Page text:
EFSA invites comments on draft allergy evaluation

By Nathan Gray contact

- Last updated on GMT

EFSA invites comments on draft allergy evaluation

Related tags: Food allergy

The European Food Safety Authority (EFSA) is inviting comments on a draft scientific opinion for the evaluation of allergenic foods and food ingredients for labelling purposes.

The document updates previous EFSA opinions on food ingredients or substances that are known to cause adverse reactions – including cereals containing gluten, milk and dairy products, eggs, nuts, peanuts, soy, fish, crustaceans, molluscs, celery, lupin, sesame, mustard, and sulphites

“In line with EFSA’s policy on openness and transparency and in order for EFSA to receive comments from the scientific community and stakeholders, EFSA has launched a public consultation on the draft document developed by the NDA Panel of EFSA,”​ said EFSA.

“The Opinion relates to IgE- and non IgE-13 mediated food allergy, to coeliac disease, and to adverse reactions to sulphites in food, and does not address non-14 immune mediated adverse reactions to food.”

The draft opinion (found here​) includes information on the prevalence of food allergy in unselected populations, on proteins identified as food allergens, on cross-reactivities, the effects of food processing on allergenicity of foods and ingredients, and on the methods for the detection of allergens and allergenic foods.

In addition the draft tackles the doses observed to trigger adverse reactions in sensitive individuals, and the approaches which have been used to derive individual and population thresholds for selected allergenic foods.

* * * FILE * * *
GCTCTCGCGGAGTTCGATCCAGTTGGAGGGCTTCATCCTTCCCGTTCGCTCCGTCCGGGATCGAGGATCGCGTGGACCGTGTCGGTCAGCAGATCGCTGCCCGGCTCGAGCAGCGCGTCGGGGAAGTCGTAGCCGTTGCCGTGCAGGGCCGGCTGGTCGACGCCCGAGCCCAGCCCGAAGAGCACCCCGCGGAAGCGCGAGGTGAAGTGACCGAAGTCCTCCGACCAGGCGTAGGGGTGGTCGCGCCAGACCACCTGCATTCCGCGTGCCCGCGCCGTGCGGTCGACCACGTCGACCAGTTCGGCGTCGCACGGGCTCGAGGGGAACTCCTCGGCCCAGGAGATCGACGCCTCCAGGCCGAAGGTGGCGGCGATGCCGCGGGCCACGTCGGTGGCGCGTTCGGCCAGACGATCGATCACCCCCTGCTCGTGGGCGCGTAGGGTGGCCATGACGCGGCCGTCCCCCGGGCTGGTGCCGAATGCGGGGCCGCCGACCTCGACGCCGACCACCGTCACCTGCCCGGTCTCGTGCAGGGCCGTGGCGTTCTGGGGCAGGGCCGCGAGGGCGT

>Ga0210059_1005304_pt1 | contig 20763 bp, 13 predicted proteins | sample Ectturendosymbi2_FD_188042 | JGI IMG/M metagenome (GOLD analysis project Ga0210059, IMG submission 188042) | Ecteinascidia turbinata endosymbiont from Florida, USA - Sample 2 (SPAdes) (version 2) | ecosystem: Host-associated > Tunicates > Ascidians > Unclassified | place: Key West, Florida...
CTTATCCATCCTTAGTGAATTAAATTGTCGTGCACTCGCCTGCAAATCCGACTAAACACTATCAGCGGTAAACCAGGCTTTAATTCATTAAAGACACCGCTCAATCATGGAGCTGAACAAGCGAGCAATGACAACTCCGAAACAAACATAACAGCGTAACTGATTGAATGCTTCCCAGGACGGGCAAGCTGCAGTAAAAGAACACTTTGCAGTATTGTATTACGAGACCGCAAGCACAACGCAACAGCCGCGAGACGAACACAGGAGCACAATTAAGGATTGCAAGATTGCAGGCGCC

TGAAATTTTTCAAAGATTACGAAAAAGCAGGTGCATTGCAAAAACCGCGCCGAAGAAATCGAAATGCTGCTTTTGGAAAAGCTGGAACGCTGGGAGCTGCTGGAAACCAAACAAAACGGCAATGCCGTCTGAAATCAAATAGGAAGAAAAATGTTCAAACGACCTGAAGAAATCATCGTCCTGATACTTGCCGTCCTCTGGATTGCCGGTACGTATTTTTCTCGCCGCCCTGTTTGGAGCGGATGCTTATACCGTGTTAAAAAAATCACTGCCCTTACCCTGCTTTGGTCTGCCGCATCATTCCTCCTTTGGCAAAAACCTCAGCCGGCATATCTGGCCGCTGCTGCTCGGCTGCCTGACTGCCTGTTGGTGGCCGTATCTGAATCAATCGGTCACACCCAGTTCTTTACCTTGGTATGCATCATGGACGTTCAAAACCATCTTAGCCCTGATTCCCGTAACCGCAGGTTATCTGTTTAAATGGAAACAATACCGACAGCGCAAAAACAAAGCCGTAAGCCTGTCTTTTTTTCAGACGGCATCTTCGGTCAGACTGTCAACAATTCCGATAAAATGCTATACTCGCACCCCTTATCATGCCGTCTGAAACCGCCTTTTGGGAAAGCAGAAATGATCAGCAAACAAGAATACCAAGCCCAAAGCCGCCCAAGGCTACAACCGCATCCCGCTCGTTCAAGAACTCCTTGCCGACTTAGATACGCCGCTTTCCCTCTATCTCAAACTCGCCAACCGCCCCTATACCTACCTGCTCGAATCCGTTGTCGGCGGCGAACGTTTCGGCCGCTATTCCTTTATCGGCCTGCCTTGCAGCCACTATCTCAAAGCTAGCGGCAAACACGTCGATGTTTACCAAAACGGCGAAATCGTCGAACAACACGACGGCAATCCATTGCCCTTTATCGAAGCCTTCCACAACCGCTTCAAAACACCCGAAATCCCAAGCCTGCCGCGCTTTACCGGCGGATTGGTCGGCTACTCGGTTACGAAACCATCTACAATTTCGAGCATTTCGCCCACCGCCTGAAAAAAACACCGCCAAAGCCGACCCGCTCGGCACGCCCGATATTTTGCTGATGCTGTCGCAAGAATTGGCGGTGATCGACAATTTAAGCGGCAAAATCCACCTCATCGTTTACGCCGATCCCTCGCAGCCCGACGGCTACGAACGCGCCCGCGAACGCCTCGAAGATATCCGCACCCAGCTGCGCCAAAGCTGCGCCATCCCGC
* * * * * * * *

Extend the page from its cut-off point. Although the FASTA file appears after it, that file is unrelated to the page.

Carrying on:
Interested parties are invited to submit written comments via this link​ by 8 August 2014, said EFSA. Further information on the call, and guidelines for submitting comments can be found here​.

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1 comment

Maize intolerance/allergy

Posted by Anna Jacobs,

Maize isn't included in the list of allergens, because it's a minor allergen. However, manufacturers can put it into foods without labelling it by its true derivation. I have a severe maize intolerance and got caught recently by 'modified starch' which I didn't realise was maize. I suffered a week of bad reactions as a consequence.

Even if maize isn't included in the major list, couldn't they insist that when it's an ingredient it isn't hidden behind a bland name?

I had only taken two pills a day containing 'modified starch' as a base, but it was enough to blight my week and make me feel lousy. That's how little it takes. If it had been a food, I'd have been more careful, but this was in a pill.

And incidentally, all supplies of warfarin tablets contain maize as the base. You can't get one without it.

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